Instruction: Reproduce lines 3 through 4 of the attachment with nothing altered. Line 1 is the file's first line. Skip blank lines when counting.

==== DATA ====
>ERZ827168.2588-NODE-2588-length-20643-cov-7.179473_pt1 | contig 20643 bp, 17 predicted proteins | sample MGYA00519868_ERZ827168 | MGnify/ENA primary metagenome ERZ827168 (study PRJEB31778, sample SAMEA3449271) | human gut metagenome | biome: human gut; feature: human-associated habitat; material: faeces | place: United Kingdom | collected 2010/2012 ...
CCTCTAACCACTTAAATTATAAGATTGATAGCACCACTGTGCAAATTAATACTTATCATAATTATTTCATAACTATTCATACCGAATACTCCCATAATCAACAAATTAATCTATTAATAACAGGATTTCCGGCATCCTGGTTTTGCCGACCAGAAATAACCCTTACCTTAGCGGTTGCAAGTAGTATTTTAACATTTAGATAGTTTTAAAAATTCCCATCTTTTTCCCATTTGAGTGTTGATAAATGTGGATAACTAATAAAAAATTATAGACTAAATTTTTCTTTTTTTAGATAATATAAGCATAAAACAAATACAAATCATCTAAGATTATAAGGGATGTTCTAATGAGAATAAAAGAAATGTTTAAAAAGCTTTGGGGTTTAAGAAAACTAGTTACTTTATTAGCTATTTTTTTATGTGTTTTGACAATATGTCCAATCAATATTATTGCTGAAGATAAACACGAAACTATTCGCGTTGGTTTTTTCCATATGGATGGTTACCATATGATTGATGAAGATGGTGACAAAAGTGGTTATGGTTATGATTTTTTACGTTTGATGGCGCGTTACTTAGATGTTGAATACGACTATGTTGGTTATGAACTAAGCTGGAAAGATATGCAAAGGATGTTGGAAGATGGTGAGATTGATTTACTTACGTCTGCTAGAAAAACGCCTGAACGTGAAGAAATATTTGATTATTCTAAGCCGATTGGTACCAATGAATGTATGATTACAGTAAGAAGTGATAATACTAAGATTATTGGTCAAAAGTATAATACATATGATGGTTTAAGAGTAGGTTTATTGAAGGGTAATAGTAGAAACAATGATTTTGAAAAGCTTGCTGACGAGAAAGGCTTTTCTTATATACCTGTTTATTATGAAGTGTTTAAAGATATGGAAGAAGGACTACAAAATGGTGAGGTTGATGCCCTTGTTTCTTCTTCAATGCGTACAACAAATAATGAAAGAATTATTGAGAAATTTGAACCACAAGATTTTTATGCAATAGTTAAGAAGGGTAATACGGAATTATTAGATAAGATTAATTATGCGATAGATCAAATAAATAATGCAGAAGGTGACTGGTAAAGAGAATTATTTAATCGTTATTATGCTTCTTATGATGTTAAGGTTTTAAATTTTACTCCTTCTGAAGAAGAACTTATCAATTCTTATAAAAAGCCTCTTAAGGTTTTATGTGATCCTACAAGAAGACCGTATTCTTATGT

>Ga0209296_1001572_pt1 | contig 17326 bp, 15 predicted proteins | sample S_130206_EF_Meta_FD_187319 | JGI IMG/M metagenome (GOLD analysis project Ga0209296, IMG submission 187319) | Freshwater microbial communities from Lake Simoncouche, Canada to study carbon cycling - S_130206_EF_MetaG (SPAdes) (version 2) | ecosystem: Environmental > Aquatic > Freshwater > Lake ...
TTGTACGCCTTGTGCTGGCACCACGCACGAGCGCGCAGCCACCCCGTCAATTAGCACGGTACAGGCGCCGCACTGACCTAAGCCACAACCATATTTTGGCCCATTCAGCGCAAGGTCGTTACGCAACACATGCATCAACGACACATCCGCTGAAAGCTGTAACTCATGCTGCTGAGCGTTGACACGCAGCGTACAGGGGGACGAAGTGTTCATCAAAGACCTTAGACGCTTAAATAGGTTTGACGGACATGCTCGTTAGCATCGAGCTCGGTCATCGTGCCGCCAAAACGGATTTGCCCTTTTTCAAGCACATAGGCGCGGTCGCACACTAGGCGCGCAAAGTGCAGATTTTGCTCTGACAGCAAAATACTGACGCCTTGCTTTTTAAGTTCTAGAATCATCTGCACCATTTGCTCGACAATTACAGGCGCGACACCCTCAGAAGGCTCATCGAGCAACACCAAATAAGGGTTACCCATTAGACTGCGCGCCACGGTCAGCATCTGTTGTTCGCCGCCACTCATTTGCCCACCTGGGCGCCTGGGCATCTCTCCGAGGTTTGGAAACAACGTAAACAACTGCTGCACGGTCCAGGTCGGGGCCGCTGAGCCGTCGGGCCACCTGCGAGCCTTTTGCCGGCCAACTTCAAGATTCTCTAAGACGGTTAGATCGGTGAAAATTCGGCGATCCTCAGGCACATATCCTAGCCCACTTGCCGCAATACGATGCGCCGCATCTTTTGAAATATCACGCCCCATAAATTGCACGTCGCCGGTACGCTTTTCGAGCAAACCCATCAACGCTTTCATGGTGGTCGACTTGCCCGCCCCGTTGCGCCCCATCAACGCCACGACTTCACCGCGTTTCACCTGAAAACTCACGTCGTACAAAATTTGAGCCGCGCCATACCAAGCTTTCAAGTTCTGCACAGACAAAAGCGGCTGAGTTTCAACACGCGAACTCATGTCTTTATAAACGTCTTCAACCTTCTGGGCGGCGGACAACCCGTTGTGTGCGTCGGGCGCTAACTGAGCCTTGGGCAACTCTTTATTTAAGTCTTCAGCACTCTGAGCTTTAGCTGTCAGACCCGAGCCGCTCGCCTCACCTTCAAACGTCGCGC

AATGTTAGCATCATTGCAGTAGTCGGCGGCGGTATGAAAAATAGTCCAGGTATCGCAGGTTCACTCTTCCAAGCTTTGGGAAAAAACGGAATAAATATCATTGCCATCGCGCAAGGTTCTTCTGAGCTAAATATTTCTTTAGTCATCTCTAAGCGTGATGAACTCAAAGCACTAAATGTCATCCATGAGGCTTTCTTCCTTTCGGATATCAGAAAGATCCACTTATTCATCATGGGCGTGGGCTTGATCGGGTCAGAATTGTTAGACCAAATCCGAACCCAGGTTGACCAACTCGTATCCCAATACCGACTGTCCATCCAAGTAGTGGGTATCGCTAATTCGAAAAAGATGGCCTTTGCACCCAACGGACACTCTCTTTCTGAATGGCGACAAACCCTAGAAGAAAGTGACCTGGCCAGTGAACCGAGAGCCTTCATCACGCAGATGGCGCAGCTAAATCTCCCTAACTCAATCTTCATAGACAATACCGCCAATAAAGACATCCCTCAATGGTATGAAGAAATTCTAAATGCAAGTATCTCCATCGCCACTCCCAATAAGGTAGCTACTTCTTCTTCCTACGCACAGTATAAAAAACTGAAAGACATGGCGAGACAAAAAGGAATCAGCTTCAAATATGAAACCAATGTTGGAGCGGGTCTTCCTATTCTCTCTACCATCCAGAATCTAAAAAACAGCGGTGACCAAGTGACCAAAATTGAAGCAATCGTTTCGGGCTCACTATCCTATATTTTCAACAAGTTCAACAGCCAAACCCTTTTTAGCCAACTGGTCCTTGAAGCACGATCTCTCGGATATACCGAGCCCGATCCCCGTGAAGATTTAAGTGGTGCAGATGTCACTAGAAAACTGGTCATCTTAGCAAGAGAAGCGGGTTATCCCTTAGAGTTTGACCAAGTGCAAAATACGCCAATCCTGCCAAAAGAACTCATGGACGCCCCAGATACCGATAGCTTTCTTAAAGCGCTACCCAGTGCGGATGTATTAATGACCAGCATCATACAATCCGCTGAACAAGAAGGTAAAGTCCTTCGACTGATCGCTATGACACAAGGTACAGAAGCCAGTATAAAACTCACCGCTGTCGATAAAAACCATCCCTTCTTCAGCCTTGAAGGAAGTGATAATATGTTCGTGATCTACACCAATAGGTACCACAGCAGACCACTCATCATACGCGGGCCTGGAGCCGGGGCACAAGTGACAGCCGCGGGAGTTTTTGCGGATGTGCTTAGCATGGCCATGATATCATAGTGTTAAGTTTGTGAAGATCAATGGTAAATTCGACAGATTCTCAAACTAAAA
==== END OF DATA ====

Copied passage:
>Ga0209296_1001572_pt1 | contig 17326 bp, 15 predicted proteins | sample S_130206_EF_Meta_FD_187319 | JGI IMG/M metagenome (GOLD analysis project Ga0209296, IMG submission 187319) | Freshwater microbial communities from Lake Simoncouche, Canada to study carbon cycling - S_130206_EF_MetaG (SPAdes) (version 2) | ecosystem: Environmental > Aquatic > Freshwater > Lake ...
TTGTACGCCTTGTGCTGGCACCACGCACGAGCGCGCAGCCACCCCGTCAATTAGCACGGTACAGGCGCCGCACTGACCTAAGCCACAACCATATTTTGGCCCATTCAGCGCAAGGTCGTTACGCAACACATGCATCAACGACACATCCGCTGAAAGCTGTAACTCATGCTGCTGAGCGTTGACACGCAGCGTACAGGGGGACGAAGTGTTCATCAAAGACCTTAGACGCTTAAATAGGTTTGACGGACATGCTCGTTAGCATCGAGCTCGGTCATCGTGCCGCCAAAACGGATTTGCCCTTTTTCAAGCACATAGGCGCGGTCGCACACTAGGCGCGCAAAGTGCAGATTTTGCTCTGACAGCAAAATACTGACGCCTTGCTTTTTAAGTTCTAGAATCATCTGCACCATTTGCTCGACAATTACAGGCGCGACACCCTCAGAAGGCTCATCGAGCAACACCAAATAAGGGTTACCCATTAGACTGCGCGCCACGGTCAGCATCTGTTGTTCGCCGCCACTCATTTGCCCACCTGGGCGCCTGGGCATCTCTCCGAGGTTTGGAAACAACGTAAACAACTGCTGCACGGTCCAGGTCGGGGCCGCTGAGCCGTCGGGCCACCTGCGAGCCTTTTGCCGGCCAACTTCAAGATTCTCTAAGACGGTTAGATCGGTGAAAATTCGGCGATCCTCAGGCACATATCCTAGCCCACTTGCCGCAATACGATGCGCCGCATCTTTTGAAATATCACGCCCCATAAATTGCACGTCGCCGGTACGCTTTTCGAGCAAACCCATCAACGCTTTCATGGTGGTCGACTTGCCCGCCCCGTTGCGCCCCATCAACGCCACGACTTCACCGCGTTTCACCTGAAAACTCACGTCGTACAAAATTTGAGCCGCGCCATACCAAGCTTTCAAGTTCTGCACAGACAAAAGCGGCTGAGTTTCAACACGCGAACTCATGTCTTTATAAACGTCTTCAACCTTCTGGGCGGCGGACAACCCGTTGTGTGCGTCGGGCGCTAACTGAGCCTTGGGCAACTCTTTATTTAAGTCTTCAGCACTCTGAGCTTTAGCTGTCAGACCCGAGCCGCTCGCCTCACCTTCAAACGTCGCGC